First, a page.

I have some questions that prevent me from understanding PyTorch completely. They relate to how a Computation Graph is created and freed? For example, if I have this following piece of code:

import torch
for i in range(100):
a = torch.autograd.Variable(torch.randn(2, 3).cuda(), requires_grad=True)
y = torch.sum(a)
y.backward()

Does it mean that each time I run the code in a loop, it will create a completely new computation graph and the graph from the previous loop is freed from buffer?

If I call y.backward() like above, will the computation graph within that loop be freed from buffer?

If the graph is not freed, can I treat it as a static computation graph and do something like the code below?

Code:

import torch
# a like a placeholder
a = torch.autograd.Variable(torch.randn(2, 3).cuda(), requires_grad=True)
y = torch.sum(a)
for i in range(100):
a.data = torch.randn(2, 3).cuda() # Only modify its data
y.forward() # Call a forward over y (computed using pre-built graph)
y.backward() # Backward on built graph

@smth
Thanks for your explanation, I have one more question, if I add retain_graph=True in the following code, will all intermediary results in 100 graph exist in memory, or previous 99 graphs are freed and only the last graph exist in memory?
import torch

for i in range(100):
a = torch.autograd.Variable(torch.randn(2, 3).cuda(), requires_grad=True)
y = torch.sum(a)
y.backward(retain_graph=True)

Im confused, what exactly is the operation that frees up the graph? Is it because we create a new variable with requires_grad=True or what is it that creates a new computation graph? @smth

the operation that frees up the graph is variable scoping in python. The variables in the for loop scope go out of scope in the next iteration of the loop

Hi, I think that if a variable is being updated within the loop with a value, for which the computational graph was retained before, then the computational graph is expanding on each iterations. E.g. for some A, b and u = tensors which require grad:

def f(A, b, u):
r = A@u - b
return (r**2).sum()
for k in range(5):
f_eval = f(A, input_b, y)
grad = torch.autograd.grad(f_eval, y, create_graph=True)[0]
y.grad = grad
y = y - 0.001*y.grad
make_dot(grad)

In general, what percentage of forward-backward combined time is spent reforming the computation graph? It seems like a trivial optimization to simply save whatever graph object is formed between forward passes if the underlying computation graph is in fact static. If this is possible, thereâ€™s no reason why static computation graph approaches need lazy execution (which is what makes Tensorflow a pain). For a static graph, the computation graph could be formed on the first forward pass (no lazy execution) and then simply saved. I feel like few applications actually use dynamic computation graphs (i.e. where different functions are run in different situations) and instead are all essentially static graphs that could benefit from this.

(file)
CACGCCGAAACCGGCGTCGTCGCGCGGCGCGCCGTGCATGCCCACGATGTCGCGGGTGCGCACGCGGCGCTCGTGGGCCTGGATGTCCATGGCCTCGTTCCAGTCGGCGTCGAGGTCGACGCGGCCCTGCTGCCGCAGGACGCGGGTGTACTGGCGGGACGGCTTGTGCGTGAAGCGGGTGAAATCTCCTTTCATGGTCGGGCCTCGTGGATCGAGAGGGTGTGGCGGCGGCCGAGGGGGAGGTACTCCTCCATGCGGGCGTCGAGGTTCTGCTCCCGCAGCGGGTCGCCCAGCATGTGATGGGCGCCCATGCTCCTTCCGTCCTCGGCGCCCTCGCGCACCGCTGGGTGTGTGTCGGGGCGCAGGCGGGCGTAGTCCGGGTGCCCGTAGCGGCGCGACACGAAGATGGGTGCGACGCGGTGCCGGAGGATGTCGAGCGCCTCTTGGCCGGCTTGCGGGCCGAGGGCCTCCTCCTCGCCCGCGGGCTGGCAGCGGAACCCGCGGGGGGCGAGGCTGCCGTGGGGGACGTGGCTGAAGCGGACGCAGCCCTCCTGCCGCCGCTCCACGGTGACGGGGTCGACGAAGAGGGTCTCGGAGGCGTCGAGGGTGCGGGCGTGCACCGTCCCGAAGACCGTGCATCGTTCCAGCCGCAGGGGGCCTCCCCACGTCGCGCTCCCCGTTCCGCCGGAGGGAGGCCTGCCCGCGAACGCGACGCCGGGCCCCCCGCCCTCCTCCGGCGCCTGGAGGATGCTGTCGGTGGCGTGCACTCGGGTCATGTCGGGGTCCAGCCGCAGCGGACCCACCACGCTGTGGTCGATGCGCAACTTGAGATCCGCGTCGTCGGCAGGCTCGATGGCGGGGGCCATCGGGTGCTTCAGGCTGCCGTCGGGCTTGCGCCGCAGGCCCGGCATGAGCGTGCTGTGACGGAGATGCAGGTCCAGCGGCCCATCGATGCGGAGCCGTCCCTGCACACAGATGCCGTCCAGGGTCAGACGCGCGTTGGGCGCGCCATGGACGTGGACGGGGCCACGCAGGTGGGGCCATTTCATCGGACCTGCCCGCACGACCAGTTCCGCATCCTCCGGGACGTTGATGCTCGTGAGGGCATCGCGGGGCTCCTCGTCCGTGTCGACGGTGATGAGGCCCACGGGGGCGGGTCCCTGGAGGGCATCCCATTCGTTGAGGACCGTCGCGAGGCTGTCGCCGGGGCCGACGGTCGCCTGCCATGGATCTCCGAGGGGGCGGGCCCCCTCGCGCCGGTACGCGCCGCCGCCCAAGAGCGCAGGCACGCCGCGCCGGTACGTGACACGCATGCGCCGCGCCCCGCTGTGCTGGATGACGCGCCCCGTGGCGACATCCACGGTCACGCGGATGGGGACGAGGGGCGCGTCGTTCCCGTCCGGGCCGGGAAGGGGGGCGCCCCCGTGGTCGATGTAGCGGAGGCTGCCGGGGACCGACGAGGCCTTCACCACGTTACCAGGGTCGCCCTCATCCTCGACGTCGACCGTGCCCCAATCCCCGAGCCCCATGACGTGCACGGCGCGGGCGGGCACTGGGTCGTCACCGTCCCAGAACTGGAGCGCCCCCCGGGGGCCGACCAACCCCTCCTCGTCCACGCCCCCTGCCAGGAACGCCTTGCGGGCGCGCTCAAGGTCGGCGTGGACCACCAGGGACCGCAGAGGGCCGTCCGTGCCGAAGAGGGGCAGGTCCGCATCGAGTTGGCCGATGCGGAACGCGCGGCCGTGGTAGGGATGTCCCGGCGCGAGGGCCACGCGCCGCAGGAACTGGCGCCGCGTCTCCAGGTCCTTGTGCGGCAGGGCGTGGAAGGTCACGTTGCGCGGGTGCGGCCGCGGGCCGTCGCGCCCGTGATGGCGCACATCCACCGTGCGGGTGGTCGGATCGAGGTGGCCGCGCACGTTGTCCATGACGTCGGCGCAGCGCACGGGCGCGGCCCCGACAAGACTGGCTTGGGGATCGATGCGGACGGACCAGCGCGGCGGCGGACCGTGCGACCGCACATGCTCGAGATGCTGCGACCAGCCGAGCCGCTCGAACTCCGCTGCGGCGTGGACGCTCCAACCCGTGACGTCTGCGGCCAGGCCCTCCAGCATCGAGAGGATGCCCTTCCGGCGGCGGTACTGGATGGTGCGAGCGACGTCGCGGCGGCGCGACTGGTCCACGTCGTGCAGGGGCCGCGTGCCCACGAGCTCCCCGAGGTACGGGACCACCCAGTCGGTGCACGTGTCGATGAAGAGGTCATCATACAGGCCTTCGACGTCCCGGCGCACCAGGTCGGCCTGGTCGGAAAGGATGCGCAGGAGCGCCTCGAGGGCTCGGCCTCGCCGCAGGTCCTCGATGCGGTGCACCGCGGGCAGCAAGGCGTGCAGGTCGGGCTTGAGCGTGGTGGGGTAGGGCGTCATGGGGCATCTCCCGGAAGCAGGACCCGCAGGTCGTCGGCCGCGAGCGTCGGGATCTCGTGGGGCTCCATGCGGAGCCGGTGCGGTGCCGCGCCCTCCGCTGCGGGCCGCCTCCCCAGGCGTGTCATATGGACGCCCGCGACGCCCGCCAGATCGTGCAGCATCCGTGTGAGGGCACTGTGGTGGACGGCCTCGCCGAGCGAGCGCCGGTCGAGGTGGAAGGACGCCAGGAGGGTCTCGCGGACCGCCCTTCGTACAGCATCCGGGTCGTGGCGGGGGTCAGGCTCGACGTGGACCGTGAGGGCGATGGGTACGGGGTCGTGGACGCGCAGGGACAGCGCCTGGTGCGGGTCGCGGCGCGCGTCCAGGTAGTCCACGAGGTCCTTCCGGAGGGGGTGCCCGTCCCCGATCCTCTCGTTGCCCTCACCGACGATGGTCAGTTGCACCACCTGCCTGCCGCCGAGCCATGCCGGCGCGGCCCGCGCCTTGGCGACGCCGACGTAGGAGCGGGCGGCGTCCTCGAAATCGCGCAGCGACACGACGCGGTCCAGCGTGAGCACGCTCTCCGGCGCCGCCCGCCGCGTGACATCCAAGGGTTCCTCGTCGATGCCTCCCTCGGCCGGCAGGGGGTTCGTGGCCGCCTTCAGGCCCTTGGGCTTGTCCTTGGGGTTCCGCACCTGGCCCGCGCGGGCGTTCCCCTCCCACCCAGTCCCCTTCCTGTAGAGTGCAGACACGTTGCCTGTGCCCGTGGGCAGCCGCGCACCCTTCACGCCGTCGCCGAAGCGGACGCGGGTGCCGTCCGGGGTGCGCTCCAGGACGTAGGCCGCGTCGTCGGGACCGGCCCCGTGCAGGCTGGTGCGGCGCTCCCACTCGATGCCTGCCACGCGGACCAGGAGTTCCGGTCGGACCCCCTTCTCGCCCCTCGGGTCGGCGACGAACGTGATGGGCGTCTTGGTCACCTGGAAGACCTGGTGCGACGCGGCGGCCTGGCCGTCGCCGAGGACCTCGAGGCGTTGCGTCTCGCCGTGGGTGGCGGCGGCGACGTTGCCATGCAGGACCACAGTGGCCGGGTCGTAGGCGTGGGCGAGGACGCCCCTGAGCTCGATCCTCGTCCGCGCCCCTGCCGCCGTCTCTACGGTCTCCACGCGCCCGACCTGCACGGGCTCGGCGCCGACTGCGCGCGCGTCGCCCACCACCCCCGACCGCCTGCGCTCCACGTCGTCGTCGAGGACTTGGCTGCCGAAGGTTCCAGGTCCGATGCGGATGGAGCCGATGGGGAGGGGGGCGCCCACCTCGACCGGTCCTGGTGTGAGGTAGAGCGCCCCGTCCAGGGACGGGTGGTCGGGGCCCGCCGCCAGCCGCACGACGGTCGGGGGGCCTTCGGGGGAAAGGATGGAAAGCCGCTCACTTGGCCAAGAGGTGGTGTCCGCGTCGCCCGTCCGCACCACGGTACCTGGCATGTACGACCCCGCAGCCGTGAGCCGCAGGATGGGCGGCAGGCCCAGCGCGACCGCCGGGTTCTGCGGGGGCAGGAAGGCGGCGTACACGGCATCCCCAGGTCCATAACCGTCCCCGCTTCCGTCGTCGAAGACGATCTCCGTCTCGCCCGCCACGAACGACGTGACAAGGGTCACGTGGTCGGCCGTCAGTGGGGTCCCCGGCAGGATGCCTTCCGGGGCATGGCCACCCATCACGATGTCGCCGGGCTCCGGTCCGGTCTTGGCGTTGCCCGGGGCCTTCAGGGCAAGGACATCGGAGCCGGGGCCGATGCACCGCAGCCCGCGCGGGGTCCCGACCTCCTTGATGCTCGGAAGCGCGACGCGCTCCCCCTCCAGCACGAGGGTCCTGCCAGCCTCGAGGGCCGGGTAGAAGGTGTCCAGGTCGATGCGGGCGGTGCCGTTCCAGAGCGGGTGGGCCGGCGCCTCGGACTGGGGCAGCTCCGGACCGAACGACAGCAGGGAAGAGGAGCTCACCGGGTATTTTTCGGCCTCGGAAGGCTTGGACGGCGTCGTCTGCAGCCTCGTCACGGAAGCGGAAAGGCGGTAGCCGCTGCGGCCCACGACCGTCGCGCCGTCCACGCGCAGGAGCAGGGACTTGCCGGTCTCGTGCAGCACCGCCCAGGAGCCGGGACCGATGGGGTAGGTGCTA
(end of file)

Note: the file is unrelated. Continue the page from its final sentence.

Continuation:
This was basically done using tracing. However, the current way is to use torch.jit.script, as it will also track the control flow.

Really? I have the feeling that especially due to the growth of NLP models the control flow capturing is getting even more important.
Which models have you compared from which domain?

Iâ€™m just referring to most typical feedforward ML models (like many models in computer vision, e.g. AlexNet, ResNet) where the computation graphs are set by the architecture. I see your point though (although I feel like even recurrent models donâ€™t necessarily require full dynamic computation graph tracking and could just â€ścopy-and-pasteâ€ť whatever computation graph building operation occurs for one recursion for each recursion). Full disclosure, Iâ€™m not terribly familiar with the implementation of autograd.

The big question is how much of a performance hit is given by dynamic graph construction.